Lyudmila Kulchok and her family have dinner in the floodlit courtyard of their home on an island in the Kakhovka Reservoir on the Dnipro River near Lysohirka, Ukraine. Photo / AP
The rising waters at first came as a relief, both to the small community living on islands in the southern Kakhovka reservoir and to all those who feared low levels would threaten a meltdown at a nearby Russian-occupied nuclear power plant. Was.
Since mid-February, there has been a steady rise in the water level in the reservoir, according to data from Theia, a French geospatial analytical organisation. An Associated Press analysis of satellite imagery showed that the water has now risen so high that it is flowing downstream of the damaged Russian-occupied dam.
The waves first covered the natural shoreline, and then submerged the marshy grass. Next, they came to the garden of Lyudmila Kulchok, then to the guest room of Ihor Medunov. Wild boars, replaced by waterfowl, fled for higher ground. Medunov’s four dogs have a small patch of grass to roam around in, and Kulchok serves food at a picnic table, sloshing through the murk at Vedder.
Ukraine controls five of the six dams along the Dnipro River, which runs from its northern border with Belarus to the Black Sea and is vital to the entire country’s supply of drinking water and electricity. The last dam – downstream in the Kherson region – is controlled by the Russian military.
David Helms, a retired meteorologist who monitored reservoir levels during the war, said most of Ukraine’s snow and runoff on rainy spring days goes into Kakhovka Reservoir here. Russian forces destroyed the Nova Kakhovka road and bridge deck last November, damaging some sluice gates, even though they kept control of that sliver of the Kherson region during the Ukrainian counteroffensive.
Now, either intentionally or due to neglect, the flow through the dam is not adjusting to the seasonal flow of the river.
Rivers act as dam systems. Helms said the idea is to manage flow to provide a constant water level — for shipping, for flood control for property, and to ensure enough water for intake pipes for drinking and irrigation. This is done mechanically with a combination of locks, turbines and sluice gates – and there is constant communication between the operators of the individual dams.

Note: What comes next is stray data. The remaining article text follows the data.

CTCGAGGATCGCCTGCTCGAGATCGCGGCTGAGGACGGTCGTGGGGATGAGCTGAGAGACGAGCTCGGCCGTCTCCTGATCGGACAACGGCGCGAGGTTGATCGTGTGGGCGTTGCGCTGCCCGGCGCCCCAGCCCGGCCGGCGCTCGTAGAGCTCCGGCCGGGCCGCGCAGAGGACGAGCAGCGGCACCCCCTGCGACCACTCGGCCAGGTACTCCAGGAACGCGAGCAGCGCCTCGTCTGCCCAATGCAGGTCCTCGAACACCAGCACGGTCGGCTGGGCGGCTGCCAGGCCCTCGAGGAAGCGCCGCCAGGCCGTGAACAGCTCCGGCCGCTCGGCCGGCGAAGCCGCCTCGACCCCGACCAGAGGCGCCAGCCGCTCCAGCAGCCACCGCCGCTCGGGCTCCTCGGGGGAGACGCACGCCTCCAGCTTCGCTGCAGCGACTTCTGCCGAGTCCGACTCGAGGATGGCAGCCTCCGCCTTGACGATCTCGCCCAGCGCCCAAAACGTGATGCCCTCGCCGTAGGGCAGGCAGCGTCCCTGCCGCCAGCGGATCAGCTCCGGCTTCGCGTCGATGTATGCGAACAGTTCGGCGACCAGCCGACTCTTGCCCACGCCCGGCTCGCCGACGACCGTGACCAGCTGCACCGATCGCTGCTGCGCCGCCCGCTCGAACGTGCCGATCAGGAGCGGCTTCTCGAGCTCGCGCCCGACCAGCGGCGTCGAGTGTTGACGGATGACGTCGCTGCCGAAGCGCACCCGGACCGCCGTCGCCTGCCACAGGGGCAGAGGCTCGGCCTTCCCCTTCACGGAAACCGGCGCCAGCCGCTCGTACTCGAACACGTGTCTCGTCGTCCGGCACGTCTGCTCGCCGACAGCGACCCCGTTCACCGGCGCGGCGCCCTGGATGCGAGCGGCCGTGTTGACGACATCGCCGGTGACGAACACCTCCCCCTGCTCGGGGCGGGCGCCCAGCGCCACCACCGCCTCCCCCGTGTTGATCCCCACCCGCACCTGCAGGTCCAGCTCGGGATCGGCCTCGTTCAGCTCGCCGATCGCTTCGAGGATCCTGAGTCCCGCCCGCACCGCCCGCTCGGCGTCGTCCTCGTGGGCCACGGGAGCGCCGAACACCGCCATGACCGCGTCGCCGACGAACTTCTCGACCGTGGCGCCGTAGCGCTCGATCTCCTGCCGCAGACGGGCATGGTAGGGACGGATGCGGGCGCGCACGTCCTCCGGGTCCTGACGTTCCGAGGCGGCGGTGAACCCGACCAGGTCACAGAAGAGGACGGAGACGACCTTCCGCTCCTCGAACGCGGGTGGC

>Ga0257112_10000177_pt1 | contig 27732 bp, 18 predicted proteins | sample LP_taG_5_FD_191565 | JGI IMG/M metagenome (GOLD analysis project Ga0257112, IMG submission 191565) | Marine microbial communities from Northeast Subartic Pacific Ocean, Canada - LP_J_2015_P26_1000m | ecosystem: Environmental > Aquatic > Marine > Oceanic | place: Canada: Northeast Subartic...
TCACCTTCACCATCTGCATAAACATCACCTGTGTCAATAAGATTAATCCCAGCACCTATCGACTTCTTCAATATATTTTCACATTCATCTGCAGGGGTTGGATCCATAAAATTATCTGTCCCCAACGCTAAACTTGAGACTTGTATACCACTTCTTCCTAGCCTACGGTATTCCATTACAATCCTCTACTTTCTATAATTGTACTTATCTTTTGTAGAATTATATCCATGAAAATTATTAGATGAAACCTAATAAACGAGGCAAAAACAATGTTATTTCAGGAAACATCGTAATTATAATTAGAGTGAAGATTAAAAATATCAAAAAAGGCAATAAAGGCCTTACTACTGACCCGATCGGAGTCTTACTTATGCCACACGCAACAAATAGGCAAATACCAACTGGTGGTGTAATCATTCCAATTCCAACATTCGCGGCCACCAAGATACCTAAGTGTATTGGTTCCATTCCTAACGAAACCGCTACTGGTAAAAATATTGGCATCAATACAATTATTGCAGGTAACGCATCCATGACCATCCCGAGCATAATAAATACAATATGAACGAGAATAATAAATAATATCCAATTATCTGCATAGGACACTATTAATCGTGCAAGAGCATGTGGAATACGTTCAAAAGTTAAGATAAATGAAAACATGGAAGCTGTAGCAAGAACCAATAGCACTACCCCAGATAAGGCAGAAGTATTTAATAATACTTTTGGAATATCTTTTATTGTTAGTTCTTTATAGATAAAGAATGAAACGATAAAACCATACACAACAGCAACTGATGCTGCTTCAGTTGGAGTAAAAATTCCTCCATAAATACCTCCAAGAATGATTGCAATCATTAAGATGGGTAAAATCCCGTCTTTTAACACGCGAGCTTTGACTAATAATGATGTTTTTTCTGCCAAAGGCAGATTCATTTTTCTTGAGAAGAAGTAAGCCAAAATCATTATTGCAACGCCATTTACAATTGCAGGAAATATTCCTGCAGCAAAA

Due to the closure of the sluice gates, the water has reached a record level and is now moving upstream of the dam. But nowhere near as fast as the water flowing down. So there is some respite in sight for the handful of people left on the islands. The small community was mainly made up of second homes, but became more permanent with the start of the war, when people sought safety in its isolation.
Their contact with the outside world is now limited to a few food deliveries each week by a Ukrainian police boat as the reservoir is off limits to any non-official watercraft, which is part of a basin that supplies around 40 percent of Ukraine’s drinking water. Protects against sabotage. Water.
They hear the sound of artillery and rockets being fired. They joke darkly about needing a mask and snorkel to take cover in the basement.
“There were onions, garlic, greens. There were peaches, apricots. Everything is dead, ”Kulchok said, standing knee-deep in water in his vegetable garden. “At first I cried. But now I understand that my tears do not help.
Fish is the only thing that is now in abundance on the island. She caught the two floating in the kitchen as she prepared the traditional borscht soup with the chicken parts the police had given her earlier in the week.
“This is a war. Many people lose things in their lives. And then I thank God that all my loved ones are alive,” she said. She added that her son Bakhmut was at the center of the fight against Russia. There’s a soldier in the eastern city of K. “He hasn’t seen it and I don’t know how to show him. He will say, ‘Lord, how many years did we work to finish this?’
By early February, water levels were so low that many people across Ukraine and beyond feared a meltdown at the Russian-occupied Zaporizhia nuclear power plant, whose cooling system is supplied with water from the reservoir. Spring rains are quick and hard, and then mixed with melting snow.
“The Russians are not actively managing and balancing water flows,” Helms said. He compared it to a bucket with a small hole now being filled with a fire hose. Eventually the water spills over “almost like the emergency circuit breaker has been struck”.
Satellite images from 15 May showed water washing over the damaged sluice gates, as described by Hales.
All this is invisible and yet obvious to Ihor Medunov, whose yard is now a small patch of marsh grass. Even the neighbors who came to the island to avoid war have decided that missiles are likely better suited to endless flooding.
Hales said water levels are likely to drop gradually during the summer dry season. But it seems a distant future for Medunov, whose work as a hunting guide ended with the war.
He said, ‘Now there is nowhere to go. “We will wait for better times to rebuild, repair. It’s really painful.”